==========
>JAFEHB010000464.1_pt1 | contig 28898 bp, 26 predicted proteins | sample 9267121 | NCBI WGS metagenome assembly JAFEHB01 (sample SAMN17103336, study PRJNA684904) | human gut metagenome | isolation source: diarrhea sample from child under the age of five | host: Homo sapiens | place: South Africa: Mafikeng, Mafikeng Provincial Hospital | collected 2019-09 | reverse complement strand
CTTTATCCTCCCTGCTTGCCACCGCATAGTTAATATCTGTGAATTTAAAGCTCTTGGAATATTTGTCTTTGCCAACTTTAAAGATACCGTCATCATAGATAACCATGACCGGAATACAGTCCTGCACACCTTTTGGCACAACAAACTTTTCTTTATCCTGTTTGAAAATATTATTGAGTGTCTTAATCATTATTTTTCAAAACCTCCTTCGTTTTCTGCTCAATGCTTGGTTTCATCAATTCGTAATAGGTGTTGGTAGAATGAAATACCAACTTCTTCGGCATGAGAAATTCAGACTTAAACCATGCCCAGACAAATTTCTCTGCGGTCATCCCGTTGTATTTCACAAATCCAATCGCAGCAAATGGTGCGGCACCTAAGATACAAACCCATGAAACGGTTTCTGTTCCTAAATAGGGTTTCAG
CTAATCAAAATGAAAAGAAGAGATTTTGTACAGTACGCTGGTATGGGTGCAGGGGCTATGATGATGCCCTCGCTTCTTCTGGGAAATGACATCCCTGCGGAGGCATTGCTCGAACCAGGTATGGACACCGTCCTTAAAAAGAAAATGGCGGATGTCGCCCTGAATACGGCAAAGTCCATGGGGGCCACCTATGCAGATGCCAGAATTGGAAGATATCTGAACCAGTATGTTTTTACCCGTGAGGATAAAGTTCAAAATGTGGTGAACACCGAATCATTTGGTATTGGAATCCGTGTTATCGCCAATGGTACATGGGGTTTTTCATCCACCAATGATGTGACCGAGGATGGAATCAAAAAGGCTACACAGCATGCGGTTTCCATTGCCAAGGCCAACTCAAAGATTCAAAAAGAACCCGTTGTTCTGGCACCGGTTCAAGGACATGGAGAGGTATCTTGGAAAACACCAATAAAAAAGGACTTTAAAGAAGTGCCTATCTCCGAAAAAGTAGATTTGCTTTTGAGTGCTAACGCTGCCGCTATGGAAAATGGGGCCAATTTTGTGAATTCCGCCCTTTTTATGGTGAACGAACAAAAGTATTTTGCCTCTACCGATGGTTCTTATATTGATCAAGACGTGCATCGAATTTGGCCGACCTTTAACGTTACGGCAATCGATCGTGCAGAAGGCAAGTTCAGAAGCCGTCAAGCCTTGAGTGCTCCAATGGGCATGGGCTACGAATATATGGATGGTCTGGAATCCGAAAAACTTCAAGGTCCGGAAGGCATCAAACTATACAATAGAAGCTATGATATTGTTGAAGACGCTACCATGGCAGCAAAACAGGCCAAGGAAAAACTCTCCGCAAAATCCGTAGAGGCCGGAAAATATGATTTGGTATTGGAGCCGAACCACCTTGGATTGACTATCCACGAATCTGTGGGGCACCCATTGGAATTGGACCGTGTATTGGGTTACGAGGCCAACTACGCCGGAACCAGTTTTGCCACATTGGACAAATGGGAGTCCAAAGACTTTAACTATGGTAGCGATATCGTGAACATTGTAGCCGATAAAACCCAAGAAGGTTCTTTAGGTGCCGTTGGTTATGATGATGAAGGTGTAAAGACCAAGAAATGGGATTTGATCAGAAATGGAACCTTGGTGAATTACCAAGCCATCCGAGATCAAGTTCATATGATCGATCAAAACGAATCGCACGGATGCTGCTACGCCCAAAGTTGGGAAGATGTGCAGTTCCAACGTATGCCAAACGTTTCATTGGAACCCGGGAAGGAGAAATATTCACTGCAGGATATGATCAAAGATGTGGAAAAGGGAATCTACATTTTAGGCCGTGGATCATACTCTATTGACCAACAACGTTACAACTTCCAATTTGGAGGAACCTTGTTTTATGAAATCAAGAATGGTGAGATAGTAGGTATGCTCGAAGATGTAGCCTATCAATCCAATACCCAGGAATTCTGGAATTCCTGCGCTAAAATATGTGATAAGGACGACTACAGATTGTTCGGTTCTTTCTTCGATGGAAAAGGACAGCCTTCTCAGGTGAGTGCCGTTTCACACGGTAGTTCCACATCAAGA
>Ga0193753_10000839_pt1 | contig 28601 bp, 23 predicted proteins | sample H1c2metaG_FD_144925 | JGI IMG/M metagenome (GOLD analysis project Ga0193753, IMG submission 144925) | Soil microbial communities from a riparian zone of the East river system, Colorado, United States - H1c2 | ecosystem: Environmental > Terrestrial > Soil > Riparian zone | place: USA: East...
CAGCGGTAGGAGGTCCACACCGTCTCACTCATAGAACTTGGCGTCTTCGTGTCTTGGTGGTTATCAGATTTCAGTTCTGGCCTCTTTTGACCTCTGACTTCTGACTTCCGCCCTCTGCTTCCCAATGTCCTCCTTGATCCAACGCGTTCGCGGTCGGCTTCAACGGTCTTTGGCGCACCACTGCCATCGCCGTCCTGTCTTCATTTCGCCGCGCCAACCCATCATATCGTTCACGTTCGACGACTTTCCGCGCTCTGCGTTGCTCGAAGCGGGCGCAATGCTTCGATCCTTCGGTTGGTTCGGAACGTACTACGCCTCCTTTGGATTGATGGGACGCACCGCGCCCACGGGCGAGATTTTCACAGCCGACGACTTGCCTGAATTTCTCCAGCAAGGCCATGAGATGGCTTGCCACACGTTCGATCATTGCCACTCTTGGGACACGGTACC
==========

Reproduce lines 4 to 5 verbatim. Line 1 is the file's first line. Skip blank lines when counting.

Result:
>Ga0193753_10000839_pt1 | contig 28601 bp, 23 predicted proteins | sample H1c2metaG_FD_144925 | JGI IMG/M metagenome (GOLD analysis project Ga0193753, IMG submission 144925) | Soil microbial communities from a riparian zone of the East river system, Colorado, United States - H1c2 | ecosystem: Environmental > Terrestrial > Soil > Riparian zone | place: USA: East...
CAGCGGTAGGAGGTCCACACCGTCTCACTCATAGAACTTGGCGTCTTCGTGTCTTGGTGGTTATCAGATTTCAGTTCTGGCCTCTTTTGACCTCTGACTTCTGACTTCCGCCCTCTGCTTCCCAATGTCCTCCTTGATCCAACGCGTTCGCGGTCGGCTTCAACGGTCTTTGGCGCACCACTGCCATCGCCGTCCTGTCTTCATTTCGCCGCGCCAACCCATCATATCGTTCACGTTCGACGACTTTCCGCGCTCTGCGTTGCTCGAAGCGGGCGCAATGCTTCGATCCTTCGGTTGGTTCGGAACGTACTACGCCTCCTTTGGATTGATGGGACGCACCGCGCCCACGGGCGAGATTTTCACAGCCGACGACTTGCCTGAATTTCTCCAGCAAGGCCATGAGATGGCTTGCCACACGTTCGATCATTGCCACTCTTGGGACACGGTACC